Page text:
Why Your Stereotypes About Millennials Are Unfair And Potentially Damaging

Why Your Stereotypes About Millennials Are Unfair And Potentially Damaging

On Monday morning, the CBS This Morning team was talking to a financial expert when one of the anchors insinuated all millennials live in their parents’ basement. The discussion, stemming from this CBS Money Watch article that alludes to the same stereotype, made my blood boil. I am a millennial and I have been living on my own for over 10 years. I have never, nor do I ever plan, on living in my parents’ basement. Moreover, I have been financially independent my entire adult life and I am more financially stable than most people in older generations. How dare they undermine all of my hard work!

Do I know millennials that are not financially independent or do not live on their own by circumstance or by choice? Definitely—but I also know Gen X-ers and Baby Boomers who are in the same shoes. It’s not a millennial thing. It’s a human being thing.

If you know me, you know I rarely write about contentious topics. It’s not because I don’t have strong opinions—I’m a Type A Virgo so you know I do—but because I find little benefit to being openly outraged about most topics. I’m a firm believer that you accomplish more by listening to other perspectives than criticizing, condemning or complaining about them.

But, that’s the thing about the older generations’ overwhelming perspective on millennials: it’s an unfair generalization that can impact our professional careers. You may think your bias is benign, but psychologists have proven your prejudices—no matter how well-intentioned, no matter how subconscious—affect your behavior toward us. They can cause you to overlook us for positions, for promotions or for growth opportunities, the very metrics you use to judge our success (or lack thereof, in your mind).

I am writing this to respectfully ask that you consider the idea that not all millennials are lazy or entitled. We can do better to balance the conversation. We can do better to stop dismissing a group of individuals, whose time of birth—not their traits—brand them as millennials. We can do better to show that, like you, we may not be perfect but we have a lot to offer in the workforce.

Next time you want to gripe about how much time we spend on our phones, pull up this article in Financial Fluency from my colleague Vania, who is in her 20s. She is religious about her credit score and uses her phone time judiciously to keep it in check. Next time you want to complain about how we’re not serious about saving, read this article on personal finance from Man Repeller, a blog started by 28-year-old Leandra Medine that leveraged its captive millennial audience to promote the importance of saving money. Millennials like Vania, Leandra, and I are not as rare as you may think. Please don’t water down our accomplishments with your preconceived notions about our generation.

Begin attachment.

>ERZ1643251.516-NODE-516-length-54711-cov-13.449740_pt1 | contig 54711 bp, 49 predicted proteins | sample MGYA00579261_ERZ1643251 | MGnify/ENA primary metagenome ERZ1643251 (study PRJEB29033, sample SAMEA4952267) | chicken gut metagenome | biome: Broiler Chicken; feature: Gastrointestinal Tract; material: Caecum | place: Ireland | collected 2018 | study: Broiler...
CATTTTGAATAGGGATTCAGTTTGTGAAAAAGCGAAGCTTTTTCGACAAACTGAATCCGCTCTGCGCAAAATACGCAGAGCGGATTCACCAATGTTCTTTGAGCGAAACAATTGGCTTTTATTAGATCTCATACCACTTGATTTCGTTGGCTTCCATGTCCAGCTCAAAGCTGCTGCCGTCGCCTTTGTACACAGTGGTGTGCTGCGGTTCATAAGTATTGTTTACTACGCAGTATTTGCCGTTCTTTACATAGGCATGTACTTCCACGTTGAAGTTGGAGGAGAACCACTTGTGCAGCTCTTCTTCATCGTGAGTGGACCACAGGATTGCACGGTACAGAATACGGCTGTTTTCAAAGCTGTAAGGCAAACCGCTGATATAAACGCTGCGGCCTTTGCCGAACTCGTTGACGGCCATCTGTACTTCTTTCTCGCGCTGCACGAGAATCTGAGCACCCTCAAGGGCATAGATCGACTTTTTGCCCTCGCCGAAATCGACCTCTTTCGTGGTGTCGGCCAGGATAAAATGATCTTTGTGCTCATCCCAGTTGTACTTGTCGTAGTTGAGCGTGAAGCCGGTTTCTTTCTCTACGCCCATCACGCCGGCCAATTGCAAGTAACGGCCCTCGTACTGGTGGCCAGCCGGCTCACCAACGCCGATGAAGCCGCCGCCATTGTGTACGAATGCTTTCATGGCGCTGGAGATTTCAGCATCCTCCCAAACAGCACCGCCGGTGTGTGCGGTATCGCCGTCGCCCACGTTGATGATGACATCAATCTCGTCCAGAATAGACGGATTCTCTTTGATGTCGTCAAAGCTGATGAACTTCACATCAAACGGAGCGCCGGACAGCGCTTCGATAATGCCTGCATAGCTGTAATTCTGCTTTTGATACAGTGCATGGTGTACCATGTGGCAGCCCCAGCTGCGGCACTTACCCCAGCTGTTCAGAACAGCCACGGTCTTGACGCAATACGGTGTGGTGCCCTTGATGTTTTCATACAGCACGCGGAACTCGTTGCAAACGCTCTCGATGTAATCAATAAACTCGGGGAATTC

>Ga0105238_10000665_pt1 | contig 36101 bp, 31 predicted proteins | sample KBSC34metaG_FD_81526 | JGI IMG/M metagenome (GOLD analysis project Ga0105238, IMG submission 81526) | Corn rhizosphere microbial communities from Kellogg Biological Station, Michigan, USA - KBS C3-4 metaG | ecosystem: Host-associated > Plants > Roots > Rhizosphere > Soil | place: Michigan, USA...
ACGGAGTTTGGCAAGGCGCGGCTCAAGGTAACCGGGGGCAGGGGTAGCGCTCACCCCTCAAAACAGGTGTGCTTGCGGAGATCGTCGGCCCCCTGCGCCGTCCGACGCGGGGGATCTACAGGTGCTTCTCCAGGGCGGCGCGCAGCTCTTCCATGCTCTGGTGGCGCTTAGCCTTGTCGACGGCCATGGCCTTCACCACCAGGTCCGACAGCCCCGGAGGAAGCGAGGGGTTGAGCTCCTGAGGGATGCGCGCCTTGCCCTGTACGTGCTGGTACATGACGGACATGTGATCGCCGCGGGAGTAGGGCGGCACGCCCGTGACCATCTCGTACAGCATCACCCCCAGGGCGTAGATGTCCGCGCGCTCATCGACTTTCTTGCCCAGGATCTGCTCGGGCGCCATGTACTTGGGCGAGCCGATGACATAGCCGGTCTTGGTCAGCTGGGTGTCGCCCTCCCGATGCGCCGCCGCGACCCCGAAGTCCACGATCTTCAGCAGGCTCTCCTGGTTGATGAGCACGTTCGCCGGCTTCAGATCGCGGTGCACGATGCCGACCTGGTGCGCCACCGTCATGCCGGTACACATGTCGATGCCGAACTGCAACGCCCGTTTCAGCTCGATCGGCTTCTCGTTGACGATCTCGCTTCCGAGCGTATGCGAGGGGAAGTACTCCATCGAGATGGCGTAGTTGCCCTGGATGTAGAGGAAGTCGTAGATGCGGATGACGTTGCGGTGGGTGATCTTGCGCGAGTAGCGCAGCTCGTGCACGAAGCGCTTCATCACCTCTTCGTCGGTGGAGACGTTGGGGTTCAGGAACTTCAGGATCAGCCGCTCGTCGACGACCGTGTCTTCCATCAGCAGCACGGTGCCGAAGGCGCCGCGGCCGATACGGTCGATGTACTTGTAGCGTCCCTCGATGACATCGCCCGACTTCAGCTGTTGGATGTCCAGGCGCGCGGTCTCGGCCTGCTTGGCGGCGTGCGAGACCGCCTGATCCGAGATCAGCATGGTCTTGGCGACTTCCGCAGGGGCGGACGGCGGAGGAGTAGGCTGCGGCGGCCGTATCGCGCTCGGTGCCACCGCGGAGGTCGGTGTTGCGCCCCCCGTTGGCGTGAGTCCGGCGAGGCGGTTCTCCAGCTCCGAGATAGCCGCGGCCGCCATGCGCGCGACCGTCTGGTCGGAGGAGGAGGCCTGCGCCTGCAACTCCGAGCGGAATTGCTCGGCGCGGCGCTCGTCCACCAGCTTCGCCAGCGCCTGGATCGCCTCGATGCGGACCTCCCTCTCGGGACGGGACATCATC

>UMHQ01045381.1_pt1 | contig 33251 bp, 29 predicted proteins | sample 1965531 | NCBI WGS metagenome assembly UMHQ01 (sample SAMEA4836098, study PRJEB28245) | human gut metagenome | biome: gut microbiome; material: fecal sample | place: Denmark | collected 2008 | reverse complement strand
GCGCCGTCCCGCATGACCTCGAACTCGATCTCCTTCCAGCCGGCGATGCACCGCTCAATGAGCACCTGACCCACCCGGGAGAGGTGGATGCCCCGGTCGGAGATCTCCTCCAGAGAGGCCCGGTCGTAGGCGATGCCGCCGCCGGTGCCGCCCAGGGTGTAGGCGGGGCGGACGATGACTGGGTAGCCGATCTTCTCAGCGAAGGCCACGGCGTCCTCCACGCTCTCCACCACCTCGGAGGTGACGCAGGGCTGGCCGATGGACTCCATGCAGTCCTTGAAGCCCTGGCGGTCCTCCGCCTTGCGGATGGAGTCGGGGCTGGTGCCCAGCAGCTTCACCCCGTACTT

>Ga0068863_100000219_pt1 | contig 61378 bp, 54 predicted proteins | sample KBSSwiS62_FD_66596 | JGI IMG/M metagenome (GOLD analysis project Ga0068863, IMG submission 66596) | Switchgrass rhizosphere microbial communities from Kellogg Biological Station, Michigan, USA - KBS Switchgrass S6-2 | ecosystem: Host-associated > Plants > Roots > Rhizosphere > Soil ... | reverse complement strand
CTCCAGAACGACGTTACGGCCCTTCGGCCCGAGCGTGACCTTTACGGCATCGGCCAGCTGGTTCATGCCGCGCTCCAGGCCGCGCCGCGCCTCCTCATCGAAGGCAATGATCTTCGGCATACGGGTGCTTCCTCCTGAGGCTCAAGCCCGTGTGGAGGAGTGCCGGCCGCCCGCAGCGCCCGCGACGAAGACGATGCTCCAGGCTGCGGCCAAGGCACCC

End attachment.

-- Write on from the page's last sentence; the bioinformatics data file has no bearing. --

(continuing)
(Just like not all millennials are the same, I recognize not all non-millennials feel this way about us. I would be remiss if I did not acknowledge you for not perpetuating the worn-out stereotypes. Heck, some of you even sing us praises, like Sanjeev Agrawal in this Forbes article. My sincerest thank you to you for giving us a fighting chance in world that tends to think millennials are the worst.)

And now, for your quote of the day:

“Young people are not perfect. We don’t know everything, sometimes we try to move too fast, and in some cases our ideals are at odds with reality. Instead of antagonizing us, listen to us, collaborate with us, and invest in our ideas.” —Tony Weaver, Jr., Forbes, June 7, 2017

Could You Go A Week Without Criticizing, Condemning Or Complaining? I Couldn’t.

Could You Go A Week Without Criticizing, Condemning Or Complaining? I Couldn’t.

Your enthusiasm and positive response toward last week’s Dale Carnegie post blew me away! I am thrilled so many of you read it and took the time to send your comments, questions, and follow-up thoughts in response. Based on the number of times I sent the link to the Southeast Florida in-person training calendar, we will be welcoming several new Dale Carnegie alumni this year.

I was also pleasantly surprised that some of you committed to reading How To Win Friends & Influence People with me and applying one principle a week. I can’t wait to hear your perspective as we reflect on the lessons of each chapter. Everyone is welcome to join us! Simply write your feedback in the comments section of each post or engage with me on Twitter.